NerdWallet 2019 Tax Study, Part I
Americans Enter Tax Season Uninformed About Law's Changes
By Elizabeth Renter
January 28, 2019
To read part two of this study, click here.
One year after a major tax bill was signed into law, many Americans are still unclear about whether or how the changes could affect them personally. This uncertainty comes despite many changes having already been implemented.
Sentiment about the Tax Cuts and Jobs Act — which ushered in the most significant changes in the federal tax code in more than 30 years — is all over the map, according to a series of surveys commissioned by NerdWallet and conducted online by The Harris Poll. We first asked taxpayers about the law shortly after it was signed in December 2017, for the 2018 Tax Study, and checked in again in December 2018.
“The new law most likely affected everyone’s tax situation — it changed tax brackets, standard deductions, the child tax credit and much more,” says NerdWallet tax specialist Andrea Coombes. “It’s important for people to understand the implications, especially now, as they get their paperwork in order so they can file their taxes on time.”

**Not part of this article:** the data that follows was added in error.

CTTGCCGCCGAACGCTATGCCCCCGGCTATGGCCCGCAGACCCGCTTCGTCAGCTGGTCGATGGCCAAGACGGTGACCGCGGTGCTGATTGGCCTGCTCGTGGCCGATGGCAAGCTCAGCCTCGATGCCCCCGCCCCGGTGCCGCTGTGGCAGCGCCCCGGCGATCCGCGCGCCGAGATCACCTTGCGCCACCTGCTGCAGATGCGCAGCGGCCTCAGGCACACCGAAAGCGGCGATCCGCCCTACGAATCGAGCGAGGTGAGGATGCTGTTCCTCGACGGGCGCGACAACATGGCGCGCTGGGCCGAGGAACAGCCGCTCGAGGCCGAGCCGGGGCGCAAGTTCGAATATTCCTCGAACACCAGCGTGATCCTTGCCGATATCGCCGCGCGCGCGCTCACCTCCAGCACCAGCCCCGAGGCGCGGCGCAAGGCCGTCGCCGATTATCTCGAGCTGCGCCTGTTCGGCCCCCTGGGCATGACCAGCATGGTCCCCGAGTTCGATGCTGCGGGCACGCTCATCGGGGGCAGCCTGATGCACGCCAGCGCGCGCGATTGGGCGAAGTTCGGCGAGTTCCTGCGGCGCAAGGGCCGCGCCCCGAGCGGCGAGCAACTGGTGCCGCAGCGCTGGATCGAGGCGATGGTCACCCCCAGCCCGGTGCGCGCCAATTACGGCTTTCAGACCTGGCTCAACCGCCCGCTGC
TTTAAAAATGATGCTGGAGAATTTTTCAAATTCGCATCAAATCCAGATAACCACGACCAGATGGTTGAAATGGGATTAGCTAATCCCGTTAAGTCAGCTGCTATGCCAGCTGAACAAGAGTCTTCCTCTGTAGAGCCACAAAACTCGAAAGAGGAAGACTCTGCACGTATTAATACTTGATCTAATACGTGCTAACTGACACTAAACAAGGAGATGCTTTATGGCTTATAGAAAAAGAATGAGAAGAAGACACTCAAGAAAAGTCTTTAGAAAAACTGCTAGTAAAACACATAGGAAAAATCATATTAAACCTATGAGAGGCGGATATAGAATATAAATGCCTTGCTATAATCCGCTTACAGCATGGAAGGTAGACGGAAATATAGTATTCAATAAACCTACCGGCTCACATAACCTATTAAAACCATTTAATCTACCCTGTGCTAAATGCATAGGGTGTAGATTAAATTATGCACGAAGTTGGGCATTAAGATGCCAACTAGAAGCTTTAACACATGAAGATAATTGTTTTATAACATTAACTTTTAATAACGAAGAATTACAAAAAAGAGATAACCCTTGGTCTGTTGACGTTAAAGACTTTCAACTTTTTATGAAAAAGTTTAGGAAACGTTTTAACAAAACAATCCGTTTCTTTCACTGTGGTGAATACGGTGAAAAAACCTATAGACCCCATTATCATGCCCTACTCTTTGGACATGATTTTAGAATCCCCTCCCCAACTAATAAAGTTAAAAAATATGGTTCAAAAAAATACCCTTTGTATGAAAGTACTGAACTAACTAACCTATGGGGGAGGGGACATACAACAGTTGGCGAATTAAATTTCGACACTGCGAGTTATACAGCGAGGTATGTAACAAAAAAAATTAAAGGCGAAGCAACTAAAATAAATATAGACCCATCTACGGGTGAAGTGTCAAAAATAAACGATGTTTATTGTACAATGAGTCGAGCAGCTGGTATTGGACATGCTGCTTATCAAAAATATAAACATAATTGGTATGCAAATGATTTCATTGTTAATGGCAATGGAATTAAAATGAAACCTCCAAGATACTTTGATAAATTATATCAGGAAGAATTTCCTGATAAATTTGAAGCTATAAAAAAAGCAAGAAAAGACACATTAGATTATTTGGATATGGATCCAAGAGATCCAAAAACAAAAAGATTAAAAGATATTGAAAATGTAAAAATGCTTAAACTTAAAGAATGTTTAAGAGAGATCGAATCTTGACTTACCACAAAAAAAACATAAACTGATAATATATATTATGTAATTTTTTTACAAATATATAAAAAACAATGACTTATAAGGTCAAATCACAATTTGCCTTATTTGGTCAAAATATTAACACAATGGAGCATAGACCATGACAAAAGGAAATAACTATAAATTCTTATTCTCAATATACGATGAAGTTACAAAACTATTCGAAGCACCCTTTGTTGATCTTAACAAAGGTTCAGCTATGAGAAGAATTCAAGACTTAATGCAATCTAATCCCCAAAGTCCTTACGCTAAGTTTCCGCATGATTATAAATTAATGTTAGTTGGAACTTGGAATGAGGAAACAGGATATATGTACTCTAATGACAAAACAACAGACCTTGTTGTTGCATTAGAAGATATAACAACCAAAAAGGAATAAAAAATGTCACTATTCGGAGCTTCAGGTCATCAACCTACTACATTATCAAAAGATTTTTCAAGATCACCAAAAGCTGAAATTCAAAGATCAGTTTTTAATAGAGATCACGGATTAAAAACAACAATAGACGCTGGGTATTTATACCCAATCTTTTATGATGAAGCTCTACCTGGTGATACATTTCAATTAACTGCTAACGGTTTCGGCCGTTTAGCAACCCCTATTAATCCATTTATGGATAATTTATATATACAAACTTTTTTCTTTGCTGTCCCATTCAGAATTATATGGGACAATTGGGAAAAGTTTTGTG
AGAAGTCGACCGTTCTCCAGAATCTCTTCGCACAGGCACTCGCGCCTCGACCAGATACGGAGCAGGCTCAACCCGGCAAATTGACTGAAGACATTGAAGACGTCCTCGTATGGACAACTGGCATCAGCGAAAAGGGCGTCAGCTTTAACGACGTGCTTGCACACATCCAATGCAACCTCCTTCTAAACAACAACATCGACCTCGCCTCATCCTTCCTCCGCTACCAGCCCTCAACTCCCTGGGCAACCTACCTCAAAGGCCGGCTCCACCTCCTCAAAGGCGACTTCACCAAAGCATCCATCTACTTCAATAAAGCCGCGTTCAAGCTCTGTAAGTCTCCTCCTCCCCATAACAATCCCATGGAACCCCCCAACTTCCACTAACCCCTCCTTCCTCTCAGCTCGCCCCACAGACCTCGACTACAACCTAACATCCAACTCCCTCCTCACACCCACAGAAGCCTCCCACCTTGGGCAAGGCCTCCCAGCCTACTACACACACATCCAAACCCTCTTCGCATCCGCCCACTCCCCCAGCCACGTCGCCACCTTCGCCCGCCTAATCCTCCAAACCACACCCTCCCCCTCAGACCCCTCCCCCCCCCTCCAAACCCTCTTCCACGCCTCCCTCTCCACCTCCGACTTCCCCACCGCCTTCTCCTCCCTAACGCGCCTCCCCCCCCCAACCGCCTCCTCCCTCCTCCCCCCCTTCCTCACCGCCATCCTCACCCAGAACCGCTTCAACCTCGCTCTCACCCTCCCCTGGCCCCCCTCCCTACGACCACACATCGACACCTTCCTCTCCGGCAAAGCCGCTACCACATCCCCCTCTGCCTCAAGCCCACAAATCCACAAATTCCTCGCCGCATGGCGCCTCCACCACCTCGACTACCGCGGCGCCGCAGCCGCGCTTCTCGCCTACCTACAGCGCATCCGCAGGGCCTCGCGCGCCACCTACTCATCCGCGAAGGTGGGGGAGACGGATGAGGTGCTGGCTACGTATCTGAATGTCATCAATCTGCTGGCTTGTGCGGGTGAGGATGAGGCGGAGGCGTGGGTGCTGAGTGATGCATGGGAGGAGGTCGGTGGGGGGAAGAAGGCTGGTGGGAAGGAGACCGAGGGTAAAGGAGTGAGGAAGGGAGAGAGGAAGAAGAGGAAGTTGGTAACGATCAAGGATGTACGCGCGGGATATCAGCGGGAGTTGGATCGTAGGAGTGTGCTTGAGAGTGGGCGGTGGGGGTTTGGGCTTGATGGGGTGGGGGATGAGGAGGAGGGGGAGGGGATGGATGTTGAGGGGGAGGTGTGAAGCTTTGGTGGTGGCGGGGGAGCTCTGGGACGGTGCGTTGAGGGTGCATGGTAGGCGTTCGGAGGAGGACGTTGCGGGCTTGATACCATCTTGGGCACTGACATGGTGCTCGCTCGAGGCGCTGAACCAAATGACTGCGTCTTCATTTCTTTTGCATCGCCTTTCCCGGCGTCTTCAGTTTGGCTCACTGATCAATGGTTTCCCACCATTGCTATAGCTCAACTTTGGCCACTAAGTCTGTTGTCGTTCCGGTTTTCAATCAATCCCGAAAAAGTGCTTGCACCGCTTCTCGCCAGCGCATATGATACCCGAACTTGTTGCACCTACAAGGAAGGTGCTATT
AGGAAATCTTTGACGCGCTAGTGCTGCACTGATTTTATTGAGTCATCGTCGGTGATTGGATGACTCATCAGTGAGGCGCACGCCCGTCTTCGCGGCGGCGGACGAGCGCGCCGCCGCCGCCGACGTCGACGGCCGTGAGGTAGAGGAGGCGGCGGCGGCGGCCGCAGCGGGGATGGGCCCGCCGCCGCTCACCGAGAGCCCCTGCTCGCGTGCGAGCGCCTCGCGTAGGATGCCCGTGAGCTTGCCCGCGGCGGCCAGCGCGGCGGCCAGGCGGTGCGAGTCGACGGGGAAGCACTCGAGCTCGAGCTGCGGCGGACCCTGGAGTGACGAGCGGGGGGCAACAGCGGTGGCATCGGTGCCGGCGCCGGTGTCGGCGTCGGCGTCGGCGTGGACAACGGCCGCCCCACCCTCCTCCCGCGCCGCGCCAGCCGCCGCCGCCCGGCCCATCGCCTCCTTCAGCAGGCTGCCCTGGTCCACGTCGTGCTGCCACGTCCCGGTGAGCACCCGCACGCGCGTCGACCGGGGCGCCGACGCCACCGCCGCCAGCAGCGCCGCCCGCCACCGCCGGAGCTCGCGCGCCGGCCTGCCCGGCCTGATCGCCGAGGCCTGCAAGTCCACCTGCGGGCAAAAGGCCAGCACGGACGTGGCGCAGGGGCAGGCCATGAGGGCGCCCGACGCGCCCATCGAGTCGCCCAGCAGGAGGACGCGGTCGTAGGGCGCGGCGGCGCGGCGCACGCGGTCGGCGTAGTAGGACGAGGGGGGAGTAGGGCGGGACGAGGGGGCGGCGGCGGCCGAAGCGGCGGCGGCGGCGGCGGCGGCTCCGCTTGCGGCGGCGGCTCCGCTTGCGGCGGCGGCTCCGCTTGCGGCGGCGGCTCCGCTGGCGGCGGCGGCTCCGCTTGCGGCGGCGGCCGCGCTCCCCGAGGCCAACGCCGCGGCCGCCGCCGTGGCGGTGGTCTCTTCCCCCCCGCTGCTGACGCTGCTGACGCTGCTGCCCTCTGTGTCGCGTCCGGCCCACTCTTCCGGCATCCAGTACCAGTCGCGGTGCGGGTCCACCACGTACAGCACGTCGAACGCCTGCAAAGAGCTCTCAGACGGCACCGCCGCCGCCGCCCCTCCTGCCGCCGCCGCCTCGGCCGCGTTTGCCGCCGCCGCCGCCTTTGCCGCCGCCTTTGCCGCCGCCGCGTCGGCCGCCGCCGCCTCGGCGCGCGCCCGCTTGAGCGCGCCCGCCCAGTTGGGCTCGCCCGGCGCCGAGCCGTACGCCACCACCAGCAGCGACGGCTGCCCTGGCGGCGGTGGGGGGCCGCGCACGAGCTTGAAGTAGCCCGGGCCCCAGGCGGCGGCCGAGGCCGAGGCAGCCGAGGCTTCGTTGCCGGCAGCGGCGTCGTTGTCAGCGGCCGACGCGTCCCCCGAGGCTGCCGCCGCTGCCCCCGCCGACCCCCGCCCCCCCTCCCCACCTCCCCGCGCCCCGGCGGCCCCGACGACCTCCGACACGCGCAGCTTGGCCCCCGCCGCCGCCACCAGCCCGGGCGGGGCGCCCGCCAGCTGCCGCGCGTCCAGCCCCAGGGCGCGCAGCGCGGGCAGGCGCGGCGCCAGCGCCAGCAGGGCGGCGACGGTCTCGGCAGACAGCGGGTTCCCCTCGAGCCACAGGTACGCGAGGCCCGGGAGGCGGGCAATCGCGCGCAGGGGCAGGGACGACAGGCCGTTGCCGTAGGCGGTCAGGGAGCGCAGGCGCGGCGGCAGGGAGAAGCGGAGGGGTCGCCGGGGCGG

In Part I of our 2019 Tax Study, we look at taxpayer knowledge and sentiment regarding the year-old tax law and the changes taxpayers are experiencing or anticipating. Here’s some of what we found:
- Americans are largely uninformed about tax changes. As taxpayers await their W-2 statements for tax year 2018, more than one-quarter of Americans (28%) are unsure of what exactly changed with the passage of the Tax Cuts and Jobs Act of 2017, and about half (48%) don’t understand how it affects their tax bracket.
- Economic outlook is mixed. More Americans say the tax law is good for the short-term U.S. economy (45%) versus bad (26%). But for the long-term economy, more Americans say the law is bad (43%) versus good (28%). Three in 10 (30%) aren’t sure either way.
- Optimism is highest among Republicans. About half (51%) of Republicans say the tax law is good for both the short- and long-term U.S. economy, versus 21% of independents and 5% of Democrats.
- Some may have missed a bump in their paychecks. Despite employers beginning to withhold less in taxes under the new law, just 31% of Americans who received a paycheck in 2018 noticed any increase in their pay due to the new tax law. Last January, the Treasury Department estimated 90% of employees would see more take-home pay.